Premier League Next Manager To Be Sacked | Reviewing the 2021/22 Sack Race
After a mammoth managerial merry-go-round this summer, all 20 EPL clubs can now fully concentrate on preparations for the 2021/22 Premier League season with all vacancies now filled.
However, with crowds (hopefully) back in full in stadiums this August, it surely won’t be too long before the natives get restless at certain top-flight clubs.
Who might be first for the shock in the Premier League?
We’ve examined the likely candidates …
The Premier League Sack Race is On | Who Will Be The First To Get The Shock?
It took until almost the halfway stage last season for a manager to be relieved of their duties, with Slaven Bili? the first to go, leaving West Brom in mid-December.
That was a massive drop on the season before, where no less than five managers had already lost their jobs in that time frame – perhaps a reflection of a growing pragmatism from club owners forged by playing behind closed doors in a post-Covid climate.
Will that patience hold as the fans flock back over the months ahead?
First up, we’re stopping off at Vicarage Road and a club not renowned for its job security both inside and outside the top flight…
It seems harsh to single out a manager currently boasting a 67% win record with his present employers for the firing, but this is Watford we’re talking about.
Javi Gracia was the last Hornets head coach to survive more than a single season in the Premier League, steering the club to the final of the FA Cup in 2019 in his sole full year in charge, although even that wasn’t enough to save him the following campaign.
Now the up-and-coming Xisco will be hoping he can achieve something Marco Silva, Quique Sánchez Flores, Nigel Pearson and Vladimir Ivi? all failed to do: finish a full season in charge of the Hertfordshire outfit.
Boom Rating: 7/10
He’s got the contacts and the profile to make Crystal Palace an attractive proposition to players looking for a Premier League move this summer.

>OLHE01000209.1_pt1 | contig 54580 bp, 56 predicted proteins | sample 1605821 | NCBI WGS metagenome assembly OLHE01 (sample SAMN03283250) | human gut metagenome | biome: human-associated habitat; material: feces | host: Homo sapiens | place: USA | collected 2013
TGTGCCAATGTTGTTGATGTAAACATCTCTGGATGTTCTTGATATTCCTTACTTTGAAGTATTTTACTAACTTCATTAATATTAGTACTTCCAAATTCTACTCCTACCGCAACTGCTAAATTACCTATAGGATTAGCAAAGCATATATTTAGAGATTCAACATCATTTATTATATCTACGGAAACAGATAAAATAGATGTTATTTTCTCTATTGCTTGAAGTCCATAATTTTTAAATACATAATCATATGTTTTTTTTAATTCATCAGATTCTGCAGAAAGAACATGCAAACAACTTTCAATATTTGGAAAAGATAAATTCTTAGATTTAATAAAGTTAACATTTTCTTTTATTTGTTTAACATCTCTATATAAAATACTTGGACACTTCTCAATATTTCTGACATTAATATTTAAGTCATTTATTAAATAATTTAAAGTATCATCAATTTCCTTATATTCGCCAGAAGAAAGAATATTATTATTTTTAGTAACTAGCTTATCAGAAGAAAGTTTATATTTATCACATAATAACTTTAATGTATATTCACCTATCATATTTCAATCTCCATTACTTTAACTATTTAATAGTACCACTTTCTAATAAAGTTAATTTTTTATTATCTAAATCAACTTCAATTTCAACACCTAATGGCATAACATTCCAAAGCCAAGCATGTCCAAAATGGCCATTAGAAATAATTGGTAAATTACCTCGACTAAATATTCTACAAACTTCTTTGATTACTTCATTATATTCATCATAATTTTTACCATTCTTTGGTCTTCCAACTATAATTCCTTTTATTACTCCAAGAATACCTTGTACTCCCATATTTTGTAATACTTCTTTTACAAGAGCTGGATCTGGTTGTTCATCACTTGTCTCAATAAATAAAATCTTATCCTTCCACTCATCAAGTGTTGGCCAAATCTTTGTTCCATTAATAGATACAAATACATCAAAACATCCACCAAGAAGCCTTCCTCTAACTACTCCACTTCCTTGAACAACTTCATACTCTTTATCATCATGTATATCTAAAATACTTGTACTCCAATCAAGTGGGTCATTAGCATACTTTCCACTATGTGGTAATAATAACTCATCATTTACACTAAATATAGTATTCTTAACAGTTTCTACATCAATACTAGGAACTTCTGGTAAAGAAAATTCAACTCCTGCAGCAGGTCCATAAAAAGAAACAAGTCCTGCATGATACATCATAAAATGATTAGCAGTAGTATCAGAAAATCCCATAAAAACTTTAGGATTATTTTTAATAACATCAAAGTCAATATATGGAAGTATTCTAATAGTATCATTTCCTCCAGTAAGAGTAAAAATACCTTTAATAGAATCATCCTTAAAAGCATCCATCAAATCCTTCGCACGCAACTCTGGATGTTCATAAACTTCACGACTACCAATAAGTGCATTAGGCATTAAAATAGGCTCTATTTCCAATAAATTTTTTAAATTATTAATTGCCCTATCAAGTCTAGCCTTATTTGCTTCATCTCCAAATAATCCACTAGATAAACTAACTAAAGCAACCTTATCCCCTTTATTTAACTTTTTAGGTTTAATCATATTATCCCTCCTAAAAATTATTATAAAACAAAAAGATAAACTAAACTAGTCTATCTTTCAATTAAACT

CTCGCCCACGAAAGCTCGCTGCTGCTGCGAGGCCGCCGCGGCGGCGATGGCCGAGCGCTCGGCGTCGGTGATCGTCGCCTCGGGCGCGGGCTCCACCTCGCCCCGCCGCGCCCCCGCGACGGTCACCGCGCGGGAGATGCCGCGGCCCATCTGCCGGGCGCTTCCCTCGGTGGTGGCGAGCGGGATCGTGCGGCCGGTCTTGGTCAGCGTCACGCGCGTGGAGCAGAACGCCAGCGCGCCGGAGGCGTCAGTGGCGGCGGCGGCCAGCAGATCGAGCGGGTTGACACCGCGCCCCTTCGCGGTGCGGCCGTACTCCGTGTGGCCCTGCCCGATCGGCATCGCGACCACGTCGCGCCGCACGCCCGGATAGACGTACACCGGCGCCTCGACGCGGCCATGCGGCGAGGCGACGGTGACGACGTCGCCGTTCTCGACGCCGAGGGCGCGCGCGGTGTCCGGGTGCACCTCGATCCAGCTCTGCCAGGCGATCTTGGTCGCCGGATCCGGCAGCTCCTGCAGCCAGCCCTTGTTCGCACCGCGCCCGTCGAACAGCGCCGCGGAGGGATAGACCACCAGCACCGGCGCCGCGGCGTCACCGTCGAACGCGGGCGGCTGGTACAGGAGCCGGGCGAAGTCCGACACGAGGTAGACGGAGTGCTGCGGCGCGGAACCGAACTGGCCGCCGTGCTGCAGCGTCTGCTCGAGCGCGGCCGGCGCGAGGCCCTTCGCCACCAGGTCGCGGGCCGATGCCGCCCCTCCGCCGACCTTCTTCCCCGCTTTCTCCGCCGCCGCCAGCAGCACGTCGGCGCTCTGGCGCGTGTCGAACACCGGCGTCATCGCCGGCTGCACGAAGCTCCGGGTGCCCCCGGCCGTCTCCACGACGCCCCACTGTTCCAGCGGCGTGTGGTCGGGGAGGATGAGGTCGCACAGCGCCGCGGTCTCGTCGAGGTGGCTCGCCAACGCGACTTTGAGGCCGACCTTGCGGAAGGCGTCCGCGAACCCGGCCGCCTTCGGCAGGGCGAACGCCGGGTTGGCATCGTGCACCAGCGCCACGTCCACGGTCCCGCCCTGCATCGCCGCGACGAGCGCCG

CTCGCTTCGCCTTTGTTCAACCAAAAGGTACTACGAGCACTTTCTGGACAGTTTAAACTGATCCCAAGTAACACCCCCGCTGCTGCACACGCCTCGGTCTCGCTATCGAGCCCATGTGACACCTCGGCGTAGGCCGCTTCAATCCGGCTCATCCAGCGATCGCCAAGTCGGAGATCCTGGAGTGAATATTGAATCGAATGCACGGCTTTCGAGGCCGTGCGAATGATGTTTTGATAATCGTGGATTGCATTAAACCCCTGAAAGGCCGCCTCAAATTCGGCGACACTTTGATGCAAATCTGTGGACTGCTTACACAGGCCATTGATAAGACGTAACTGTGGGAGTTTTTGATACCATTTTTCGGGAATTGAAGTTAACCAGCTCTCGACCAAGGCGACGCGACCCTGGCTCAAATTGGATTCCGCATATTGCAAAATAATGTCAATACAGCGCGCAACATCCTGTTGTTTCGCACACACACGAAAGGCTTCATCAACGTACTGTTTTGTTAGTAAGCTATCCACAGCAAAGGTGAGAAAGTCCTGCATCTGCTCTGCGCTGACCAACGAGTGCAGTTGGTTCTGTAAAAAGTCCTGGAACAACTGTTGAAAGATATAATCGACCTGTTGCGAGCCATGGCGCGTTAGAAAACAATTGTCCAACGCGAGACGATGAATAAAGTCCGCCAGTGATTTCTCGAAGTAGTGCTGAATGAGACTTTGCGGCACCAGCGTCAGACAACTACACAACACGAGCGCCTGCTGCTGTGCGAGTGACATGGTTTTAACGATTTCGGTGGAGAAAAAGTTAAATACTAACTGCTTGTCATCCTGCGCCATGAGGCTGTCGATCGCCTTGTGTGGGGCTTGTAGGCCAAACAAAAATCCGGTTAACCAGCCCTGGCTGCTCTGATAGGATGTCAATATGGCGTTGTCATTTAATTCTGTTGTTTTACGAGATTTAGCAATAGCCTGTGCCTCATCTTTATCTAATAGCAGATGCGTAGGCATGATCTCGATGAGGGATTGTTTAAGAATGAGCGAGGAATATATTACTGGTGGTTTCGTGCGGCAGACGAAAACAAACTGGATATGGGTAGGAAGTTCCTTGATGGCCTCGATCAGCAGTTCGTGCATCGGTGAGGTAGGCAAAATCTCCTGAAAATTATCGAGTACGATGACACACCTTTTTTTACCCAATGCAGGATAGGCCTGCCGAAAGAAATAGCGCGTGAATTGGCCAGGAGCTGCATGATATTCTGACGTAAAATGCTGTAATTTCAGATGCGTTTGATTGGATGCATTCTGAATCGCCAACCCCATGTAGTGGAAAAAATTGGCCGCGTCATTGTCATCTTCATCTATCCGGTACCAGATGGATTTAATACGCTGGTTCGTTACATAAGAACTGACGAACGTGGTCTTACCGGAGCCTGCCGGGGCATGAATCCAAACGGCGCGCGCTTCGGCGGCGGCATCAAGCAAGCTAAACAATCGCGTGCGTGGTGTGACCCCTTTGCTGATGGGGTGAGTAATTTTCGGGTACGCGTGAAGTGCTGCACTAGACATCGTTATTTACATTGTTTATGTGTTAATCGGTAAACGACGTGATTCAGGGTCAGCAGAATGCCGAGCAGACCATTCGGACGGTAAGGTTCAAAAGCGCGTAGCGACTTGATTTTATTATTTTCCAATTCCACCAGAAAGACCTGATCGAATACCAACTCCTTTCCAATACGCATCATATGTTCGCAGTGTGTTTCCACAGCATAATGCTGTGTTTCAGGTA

However, will the former Arsenal legend have the coaching chops to emulate the admired but unloved Roy Hodgson in keeping the Eagles safely ensconced in mid-table? His record at Nice, finishing 7th and 5th in his two full seasons with the club, hint he could be the right man to helm a long-term rebuild at Selhurst Park, although things started to unravel in his third season as an alarming autumn slump cost him his job.
His biggest hurdle could be a twitchy Palace board that refused to show Frank De Boer any leniency after his disastrous start as a first-time manager in English football.
While the need for a massive squad overhaul should give the Frenchman excuses for any stuttering start, the evidence suggests Viera won’t have much of a grace period if his new-look Eagles are experiencing teething problems heading into the first international break.
Boom Rating: 8/10
Things seem to have gone somewhat stale at St Mary’s, but should the finger of blame be pointed at the manager’s office?
Hasenhüttl was briefly touted with some money-spinning moves elsewhere last season as he briefly led Saints to the top of the Premier League table back in November.
That bright spot would prove to a false dawn as Southampton spent the rest of the season floundering back towards lower mid-table, and another struggle could be in prospect after a difficult summer for the Austrian in the transfer market.
With Saints’ owners reportedly looking to sell, and Danny Ings itching for a lucrative move away, Hasenhüttl looks to be in something of a bind this summer.
Whether he walks away to ensure his stock remains high, or relations before board and manager simply become too strained in the months ahead, the 53-year-old looks to be approaching his end game one way or another on the South Coast.
Boom Rating: 5/10
Keep Newcastle up.
That’s been Mike Ashley’s mantra to his managers since seizing control of the Magpies, although two trips to the EFL Championship are indicative of the fact he hasn’t always had the greatest success on that front.
Regardless of how Steve Bruce’s tactical acumen is perceived by the more vocal elements of the Geordie fanbase, the current incumbent of the St James’ Park hotseat has more than passed that particular Ashley acid test, twice guiding his hometown club to untroubled mid-table consolidation.
It seems unlikely the notoriously bullish Newcastle chairman will pull the trigger even in the face of any growing supporter unrest this season as the club’s takeover saga drags on. That could mean it’s a burnt-out Bruce who makes the first move should both parties end up parting ways this season if he tires of the constant criticism on Tyneside.